Lyme disease vaccine may be three years away
A Lyme disease vaccine is probably three-to-five years away, despite a canine version being on the market for years.
There are two vaccines currently in development, though development was stalled after scientists came close but failed, as medical news site Stat reported.
LYMErix was taken off shelves in 2002, thanks to lawsuits over potential side effects. The result was a reluctance to try again, according to Sam Telford, a professor of vector-borne infections at Tufts University.
“Companies said, ‘Look, we just don’t want to go there,’ Telford told Stat. “There was a lot of negativity around making a new Lyme disease vaccine.”
There were a total of 1,266 confirmed cases of Lyme disease in Connecticut last year, according to the state Department of Public Health. That’s not too far off from where it was a few decades ago — the first available year of data is 1991, when there were 1,192 cases of Lyme disease.
The worst year for Lyme was 2002, when there were more than 4,500 confirmed cases. It dipped the following year but jumped back up in 2008, though Lyme has been on a steady decline since then.
In 2018, June and July were the worst months for Lyme, by far, with 221 and 202 cases statewide. Cases dropped down into the double-digits by fall.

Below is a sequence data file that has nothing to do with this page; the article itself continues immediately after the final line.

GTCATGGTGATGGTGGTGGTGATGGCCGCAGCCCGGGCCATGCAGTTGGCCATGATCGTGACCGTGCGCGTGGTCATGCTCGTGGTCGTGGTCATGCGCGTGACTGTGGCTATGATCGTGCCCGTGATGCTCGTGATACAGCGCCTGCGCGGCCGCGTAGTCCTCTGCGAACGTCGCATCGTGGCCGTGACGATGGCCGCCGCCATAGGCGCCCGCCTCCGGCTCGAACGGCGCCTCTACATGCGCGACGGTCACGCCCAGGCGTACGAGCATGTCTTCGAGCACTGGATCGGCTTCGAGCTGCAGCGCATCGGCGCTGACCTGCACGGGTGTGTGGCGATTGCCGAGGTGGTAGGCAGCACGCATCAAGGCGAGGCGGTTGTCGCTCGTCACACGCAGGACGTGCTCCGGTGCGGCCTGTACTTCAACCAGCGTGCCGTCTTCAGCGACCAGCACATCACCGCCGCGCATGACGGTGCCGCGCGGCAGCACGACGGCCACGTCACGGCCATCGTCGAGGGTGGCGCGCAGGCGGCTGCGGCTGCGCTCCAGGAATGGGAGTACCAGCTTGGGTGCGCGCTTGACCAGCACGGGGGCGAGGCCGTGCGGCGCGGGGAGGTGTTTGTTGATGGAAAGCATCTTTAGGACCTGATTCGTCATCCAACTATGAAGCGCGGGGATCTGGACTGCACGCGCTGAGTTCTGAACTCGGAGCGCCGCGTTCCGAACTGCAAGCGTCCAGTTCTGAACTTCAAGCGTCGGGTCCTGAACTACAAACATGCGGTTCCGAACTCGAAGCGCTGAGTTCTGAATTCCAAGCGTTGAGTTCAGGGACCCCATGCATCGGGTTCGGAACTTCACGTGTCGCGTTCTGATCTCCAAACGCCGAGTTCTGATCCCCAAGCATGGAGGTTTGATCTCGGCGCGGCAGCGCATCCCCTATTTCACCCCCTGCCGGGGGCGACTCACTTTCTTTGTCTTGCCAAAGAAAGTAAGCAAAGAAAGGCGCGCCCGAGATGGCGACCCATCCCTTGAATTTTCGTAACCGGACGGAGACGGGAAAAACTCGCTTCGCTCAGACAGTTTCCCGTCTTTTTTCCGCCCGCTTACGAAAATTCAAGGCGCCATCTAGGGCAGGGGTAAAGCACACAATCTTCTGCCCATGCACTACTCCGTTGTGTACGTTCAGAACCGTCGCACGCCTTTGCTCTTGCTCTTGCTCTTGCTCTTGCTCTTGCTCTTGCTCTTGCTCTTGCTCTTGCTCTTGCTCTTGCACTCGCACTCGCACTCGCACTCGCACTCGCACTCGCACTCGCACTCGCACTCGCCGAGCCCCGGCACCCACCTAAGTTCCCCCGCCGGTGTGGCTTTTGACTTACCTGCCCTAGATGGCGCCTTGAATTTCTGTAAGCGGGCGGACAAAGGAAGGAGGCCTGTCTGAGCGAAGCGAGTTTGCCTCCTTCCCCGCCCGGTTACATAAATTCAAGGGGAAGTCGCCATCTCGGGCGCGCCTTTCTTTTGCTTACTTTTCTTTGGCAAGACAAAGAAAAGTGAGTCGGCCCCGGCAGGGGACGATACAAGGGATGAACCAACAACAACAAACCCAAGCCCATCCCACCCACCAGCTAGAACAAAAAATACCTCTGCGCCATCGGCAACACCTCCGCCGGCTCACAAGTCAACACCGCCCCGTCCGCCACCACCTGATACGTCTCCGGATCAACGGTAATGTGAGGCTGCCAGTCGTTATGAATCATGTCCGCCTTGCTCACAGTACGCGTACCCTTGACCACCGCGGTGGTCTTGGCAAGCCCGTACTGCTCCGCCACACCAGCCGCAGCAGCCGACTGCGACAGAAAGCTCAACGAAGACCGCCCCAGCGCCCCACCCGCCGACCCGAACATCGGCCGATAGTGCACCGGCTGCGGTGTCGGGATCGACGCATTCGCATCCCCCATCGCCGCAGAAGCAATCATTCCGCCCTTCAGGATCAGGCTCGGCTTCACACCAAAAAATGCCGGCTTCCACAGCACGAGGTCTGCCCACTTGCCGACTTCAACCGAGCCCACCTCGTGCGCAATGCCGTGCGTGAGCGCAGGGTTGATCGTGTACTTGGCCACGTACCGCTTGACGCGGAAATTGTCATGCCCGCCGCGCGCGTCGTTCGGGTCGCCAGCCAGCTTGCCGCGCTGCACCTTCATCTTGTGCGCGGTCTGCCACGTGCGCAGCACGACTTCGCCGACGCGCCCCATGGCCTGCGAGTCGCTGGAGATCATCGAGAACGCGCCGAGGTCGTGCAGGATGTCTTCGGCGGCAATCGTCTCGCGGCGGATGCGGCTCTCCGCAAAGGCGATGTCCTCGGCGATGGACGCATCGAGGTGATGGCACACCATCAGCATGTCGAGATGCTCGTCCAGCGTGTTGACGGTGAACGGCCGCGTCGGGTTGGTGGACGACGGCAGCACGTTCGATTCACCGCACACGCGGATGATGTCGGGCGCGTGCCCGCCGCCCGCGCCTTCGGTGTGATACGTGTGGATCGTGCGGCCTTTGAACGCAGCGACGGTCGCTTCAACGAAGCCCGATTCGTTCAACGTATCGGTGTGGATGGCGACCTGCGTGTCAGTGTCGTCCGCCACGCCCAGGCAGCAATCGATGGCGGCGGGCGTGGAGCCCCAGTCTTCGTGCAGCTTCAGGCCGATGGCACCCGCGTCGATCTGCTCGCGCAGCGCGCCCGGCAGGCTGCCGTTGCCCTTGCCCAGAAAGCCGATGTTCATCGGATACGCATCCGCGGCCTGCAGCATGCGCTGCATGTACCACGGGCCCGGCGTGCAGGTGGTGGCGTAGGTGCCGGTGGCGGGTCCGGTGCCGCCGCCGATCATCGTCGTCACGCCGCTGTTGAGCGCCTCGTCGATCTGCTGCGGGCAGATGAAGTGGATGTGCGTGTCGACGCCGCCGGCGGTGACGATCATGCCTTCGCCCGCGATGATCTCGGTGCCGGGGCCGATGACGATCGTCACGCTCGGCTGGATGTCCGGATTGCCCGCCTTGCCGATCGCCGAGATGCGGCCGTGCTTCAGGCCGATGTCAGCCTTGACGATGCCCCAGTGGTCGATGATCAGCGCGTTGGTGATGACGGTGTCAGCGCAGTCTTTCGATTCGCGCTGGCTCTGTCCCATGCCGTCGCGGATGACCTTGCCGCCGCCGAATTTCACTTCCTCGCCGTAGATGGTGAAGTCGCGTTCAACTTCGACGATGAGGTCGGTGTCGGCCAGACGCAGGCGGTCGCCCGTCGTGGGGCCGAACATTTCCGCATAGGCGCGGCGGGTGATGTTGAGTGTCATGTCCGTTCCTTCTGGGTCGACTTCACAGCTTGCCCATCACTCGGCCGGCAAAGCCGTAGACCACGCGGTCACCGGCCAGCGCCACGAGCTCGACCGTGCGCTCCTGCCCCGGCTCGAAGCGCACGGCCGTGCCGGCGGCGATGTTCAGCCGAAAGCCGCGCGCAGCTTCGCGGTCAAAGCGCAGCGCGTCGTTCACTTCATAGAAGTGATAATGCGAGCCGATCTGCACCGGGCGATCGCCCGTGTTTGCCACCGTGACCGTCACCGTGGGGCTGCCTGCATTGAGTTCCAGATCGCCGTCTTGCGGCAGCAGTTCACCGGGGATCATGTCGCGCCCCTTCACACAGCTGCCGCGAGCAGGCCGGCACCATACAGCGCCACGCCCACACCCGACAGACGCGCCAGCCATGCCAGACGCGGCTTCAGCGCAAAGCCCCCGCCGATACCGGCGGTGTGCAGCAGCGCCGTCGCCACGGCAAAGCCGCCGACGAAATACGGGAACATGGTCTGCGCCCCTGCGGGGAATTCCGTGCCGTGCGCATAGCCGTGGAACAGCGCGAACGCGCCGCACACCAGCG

As Stat explained, “When an infected tick bites someone and begins to feed on their blood, Lyme-causing bacteria can slowly travel from the tick’s gut to its salivary glands and then transfer from biter to bitee.”
But if antibodies against the bacteria are introduced to the victim’s bloodstream, the disease can be killed inside the tick, before it ever makes it to the human.
Both of the two treatments currently being tested work in that way but one, a vaccine called VLA15 — being developed by French biotech company Valneva — may be available for children as young as five years old.
Valneva said VLA15 might be available in as few as five years.
A second approach — called Lyme pre-exposure prophylaxis — developed at the University of Massachusetts Medical School, would make a patient invulnerable to Lyme after a single injection.
Clinical trials are expected to start next year and a product could be on the shelves by 2022.